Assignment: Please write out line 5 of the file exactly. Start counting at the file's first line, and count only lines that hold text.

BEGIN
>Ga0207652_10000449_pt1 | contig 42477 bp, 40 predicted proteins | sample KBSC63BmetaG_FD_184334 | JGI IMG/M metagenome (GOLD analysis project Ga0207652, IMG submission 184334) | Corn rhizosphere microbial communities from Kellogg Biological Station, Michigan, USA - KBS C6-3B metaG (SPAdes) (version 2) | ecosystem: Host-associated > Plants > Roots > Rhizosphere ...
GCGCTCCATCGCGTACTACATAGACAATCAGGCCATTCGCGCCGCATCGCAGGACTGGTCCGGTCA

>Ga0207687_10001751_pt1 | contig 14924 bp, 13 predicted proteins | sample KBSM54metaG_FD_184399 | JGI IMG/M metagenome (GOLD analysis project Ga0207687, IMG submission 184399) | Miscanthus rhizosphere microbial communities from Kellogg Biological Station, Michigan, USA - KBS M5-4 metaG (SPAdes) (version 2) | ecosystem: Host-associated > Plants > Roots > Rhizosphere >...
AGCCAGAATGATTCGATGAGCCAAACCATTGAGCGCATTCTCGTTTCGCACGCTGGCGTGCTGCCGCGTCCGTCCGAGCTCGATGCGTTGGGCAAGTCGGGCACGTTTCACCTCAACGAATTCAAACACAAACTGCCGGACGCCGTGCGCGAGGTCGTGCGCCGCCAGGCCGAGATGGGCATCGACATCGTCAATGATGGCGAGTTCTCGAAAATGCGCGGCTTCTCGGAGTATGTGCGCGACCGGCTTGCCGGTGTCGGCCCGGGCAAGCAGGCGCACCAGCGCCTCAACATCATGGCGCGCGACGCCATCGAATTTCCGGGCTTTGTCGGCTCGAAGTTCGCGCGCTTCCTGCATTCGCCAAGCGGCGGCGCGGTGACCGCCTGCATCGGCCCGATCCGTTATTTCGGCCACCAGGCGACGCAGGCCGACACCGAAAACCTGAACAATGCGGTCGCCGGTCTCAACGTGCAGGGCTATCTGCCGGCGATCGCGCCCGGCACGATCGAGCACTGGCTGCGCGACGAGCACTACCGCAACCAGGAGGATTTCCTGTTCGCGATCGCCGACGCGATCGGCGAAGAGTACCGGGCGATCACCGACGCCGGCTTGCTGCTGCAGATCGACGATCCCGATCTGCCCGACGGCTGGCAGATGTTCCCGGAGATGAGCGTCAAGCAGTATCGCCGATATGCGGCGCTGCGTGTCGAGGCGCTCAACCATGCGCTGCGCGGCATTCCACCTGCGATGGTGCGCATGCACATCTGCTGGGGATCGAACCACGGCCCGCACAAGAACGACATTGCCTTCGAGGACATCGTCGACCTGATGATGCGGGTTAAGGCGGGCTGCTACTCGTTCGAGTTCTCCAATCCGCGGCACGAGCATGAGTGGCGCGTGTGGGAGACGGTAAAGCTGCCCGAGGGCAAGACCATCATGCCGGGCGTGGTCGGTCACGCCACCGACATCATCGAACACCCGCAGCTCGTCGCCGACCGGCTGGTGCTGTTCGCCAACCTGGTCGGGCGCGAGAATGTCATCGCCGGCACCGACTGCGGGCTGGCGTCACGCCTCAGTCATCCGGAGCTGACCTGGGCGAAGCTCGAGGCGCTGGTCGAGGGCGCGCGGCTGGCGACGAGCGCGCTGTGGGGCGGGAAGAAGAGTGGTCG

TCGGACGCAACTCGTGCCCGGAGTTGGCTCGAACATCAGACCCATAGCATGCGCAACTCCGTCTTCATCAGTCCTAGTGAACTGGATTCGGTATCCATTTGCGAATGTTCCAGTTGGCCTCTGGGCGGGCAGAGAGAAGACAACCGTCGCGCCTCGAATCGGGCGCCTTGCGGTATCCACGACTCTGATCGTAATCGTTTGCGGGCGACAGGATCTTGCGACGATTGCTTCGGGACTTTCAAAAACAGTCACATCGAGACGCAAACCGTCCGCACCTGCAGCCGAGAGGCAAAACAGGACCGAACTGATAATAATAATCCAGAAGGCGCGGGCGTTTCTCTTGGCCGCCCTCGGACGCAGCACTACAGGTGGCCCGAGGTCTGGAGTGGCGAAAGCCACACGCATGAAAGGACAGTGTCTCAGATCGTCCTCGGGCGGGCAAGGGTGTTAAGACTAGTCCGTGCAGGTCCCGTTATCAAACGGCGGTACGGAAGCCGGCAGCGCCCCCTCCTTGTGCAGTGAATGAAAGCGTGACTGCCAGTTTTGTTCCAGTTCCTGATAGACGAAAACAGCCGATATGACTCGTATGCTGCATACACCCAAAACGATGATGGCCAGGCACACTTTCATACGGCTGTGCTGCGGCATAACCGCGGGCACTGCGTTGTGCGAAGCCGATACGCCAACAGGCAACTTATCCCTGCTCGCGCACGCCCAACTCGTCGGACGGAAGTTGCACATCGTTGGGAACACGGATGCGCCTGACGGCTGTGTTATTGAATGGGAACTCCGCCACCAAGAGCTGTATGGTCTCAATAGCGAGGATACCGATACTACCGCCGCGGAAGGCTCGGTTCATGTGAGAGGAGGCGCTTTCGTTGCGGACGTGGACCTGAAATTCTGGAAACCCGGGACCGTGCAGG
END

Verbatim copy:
TCGGACGCAACTCGTGCCCGGAGTTGGCTCGAACATCAGACCCATAGCATGCGCAACTCCGTCTTCATCAGTCCTAGTGAACTGGATTCGGTATCCATTTGCGAATGTTCCAGTTGGCCTCTGGGCGGGCAGAGAGAAGACAACCGTCGCGCCTCGAATCGGGCGCCTTGCGGTATCCACGACTCTGATCGTAATCGTTTGCGGGCGACAGGATCTTGCGACGATTGCTTCGGGACTTTCAAAAACAGTCACATCGAGACGCAAACCGTCCGCACCTGCAGCCGAGAGGCAAAACAGGACCGAACTGATAATAATAATCCAGAAGGCGCGGGCGTTTCTCTTGGCCGCCCTCGGACGCAGCACTACAGGTGGCCCGAGGTCTGGAGTGGCGAAAGCCACACGCATGAAAGGACAGTGTCTCAGATCGTCCTCGGGCGGGCAAGGGTGTTAAGACTAGTCCGTGCAGGTCCCGTTATCAAACGGCGGTACGGAAGCCGGCAGCGCCCCCTCCTTGTGCAGTGAATGAAAGCGTGACTGCCAGTTTTGTTCCAGTTCCTGATAGACGAAAACAGCCGATATGACTCGTATGCTGCATACACCCAAAACGATGATGGCCAGGCACACTTTCATACGGCTGTGCTGCGGCATAACCGCGGGCACTGCGTTGTGCGAAGCCGATACGCCAACAGGCAACTTATCCCTGCTCGCGCACGCCCAACTCGTCGGACGGAAGTTGCACATCGTTGGGAACACGGATGCGCCTGACGGCTGTGTTATTGAATGGGAACTCCGCCACCAAGAGCTGTATGGTCTCAATAGCGAGGATACCGATACTACCGCCGCGGAAGGCTCGGTTCATGTGAGAGGAGGCGCTTTCGTTGCGGACGTGGACCTGAAATTCTGGAAACCCGGGACCGTGCAGG